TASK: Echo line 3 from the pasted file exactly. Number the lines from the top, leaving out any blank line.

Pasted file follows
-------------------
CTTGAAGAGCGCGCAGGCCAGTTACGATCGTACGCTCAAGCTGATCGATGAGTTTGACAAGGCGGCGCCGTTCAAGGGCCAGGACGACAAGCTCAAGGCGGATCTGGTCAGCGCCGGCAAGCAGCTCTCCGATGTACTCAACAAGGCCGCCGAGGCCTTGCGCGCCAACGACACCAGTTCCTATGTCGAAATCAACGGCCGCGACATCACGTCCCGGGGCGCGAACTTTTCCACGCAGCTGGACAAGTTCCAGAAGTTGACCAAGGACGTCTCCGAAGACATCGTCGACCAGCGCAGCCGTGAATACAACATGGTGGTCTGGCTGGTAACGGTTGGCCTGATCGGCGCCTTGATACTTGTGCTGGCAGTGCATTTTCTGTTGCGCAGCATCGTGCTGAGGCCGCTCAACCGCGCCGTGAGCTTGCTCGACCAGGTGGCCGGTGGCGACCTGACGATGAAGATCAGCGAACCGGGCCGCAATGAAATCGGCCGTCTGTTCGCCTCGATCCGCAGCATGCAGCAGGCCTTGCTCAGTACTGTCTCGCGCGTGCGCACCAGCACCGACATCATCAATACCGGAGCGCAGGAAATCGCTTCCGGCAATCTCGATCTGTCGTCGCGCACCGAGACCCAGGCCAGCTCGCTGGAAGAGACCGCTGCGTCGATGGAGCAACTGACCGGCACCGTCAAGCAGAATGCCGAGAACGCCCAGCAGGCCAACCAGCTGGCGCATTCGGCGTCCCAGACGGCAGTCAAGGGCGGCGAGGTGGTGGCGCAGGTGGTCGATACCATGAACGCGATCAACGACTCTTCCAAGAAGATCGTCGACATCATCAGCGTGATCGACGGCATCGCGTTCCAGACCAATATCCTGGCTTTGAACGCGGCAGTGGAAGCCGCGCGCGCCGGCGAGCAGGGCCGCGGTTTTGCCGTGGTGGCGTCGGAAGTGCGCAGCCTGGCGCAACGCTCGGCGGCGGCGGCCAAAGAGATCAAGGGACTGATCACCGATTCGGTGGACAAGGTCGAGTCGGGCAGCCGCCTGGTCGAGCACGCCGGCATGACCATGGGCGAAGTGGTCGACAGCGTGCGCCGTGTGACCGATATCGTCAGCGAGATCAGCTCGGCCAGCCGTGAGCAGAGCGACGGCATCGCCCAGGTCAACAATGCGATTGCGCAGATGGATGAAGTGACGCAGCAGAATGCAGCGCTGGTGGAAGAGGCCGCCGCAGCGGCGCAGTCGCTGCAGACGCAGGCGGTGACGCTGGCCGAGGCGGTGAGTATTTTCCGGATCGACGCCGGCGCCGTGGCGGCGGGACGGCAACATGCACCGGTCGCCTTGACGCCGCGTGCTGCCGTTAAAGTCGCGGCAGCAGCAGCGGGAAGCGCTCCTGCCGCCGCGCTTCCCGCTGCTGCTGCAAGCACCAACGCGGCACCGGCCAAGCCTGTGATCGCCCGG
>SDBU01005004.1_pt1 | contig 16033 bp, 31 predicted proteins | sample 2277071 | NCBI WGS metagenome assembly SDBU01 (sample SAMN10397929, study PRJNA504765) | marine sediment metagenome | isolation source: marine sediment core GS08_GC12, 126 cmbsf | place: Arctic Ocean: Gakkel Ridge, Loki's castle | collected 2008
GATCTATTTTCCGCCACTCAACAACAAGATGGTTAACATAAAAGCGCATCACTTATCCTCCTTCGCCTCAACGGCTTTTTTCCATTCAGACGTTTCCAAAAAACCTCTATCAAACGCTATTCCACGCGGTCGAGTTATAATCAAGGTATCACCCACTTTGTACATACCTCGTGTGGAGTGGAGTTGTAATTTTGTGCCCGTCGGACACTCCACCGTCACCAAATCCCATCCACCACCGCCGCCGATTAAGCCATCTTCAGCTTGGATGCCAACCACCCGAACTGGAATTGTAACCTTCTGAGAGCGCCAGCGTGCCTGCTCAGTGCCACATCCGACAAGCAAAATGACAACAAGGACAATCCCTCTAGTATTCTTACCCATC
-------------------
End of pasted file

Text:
GATCTATTTTCCGCCACTCAACAACAAGATGGTTAACATAAAAGCGCATCACTTATCCTCCTTCGCCTCAACGGCTTTTTTCCATTCAGACGTTTCCAAAAAACCTCTATCAAACGCTATTCCACGCGGTCGAGTTATAATCAAGGTATCACCCACTTTGTACATACCTCGTGTGGAGTGGAGTTGTAATTTTGTGCCCGTCGGACACTCCACCGTCACCAAATCCCATCCACCACCGCCGCCGATTAAGCCATCTTCAGCTTGGATGCCAACCACCCGAACTGGAATTGTAACCTTCTGAGAGCGCCAGCGTGCCTGCTCAGTGCCACATCCGACAAGCAAAATGACAACAAGGACAATCCCTCTAGTATTCTTACCCATC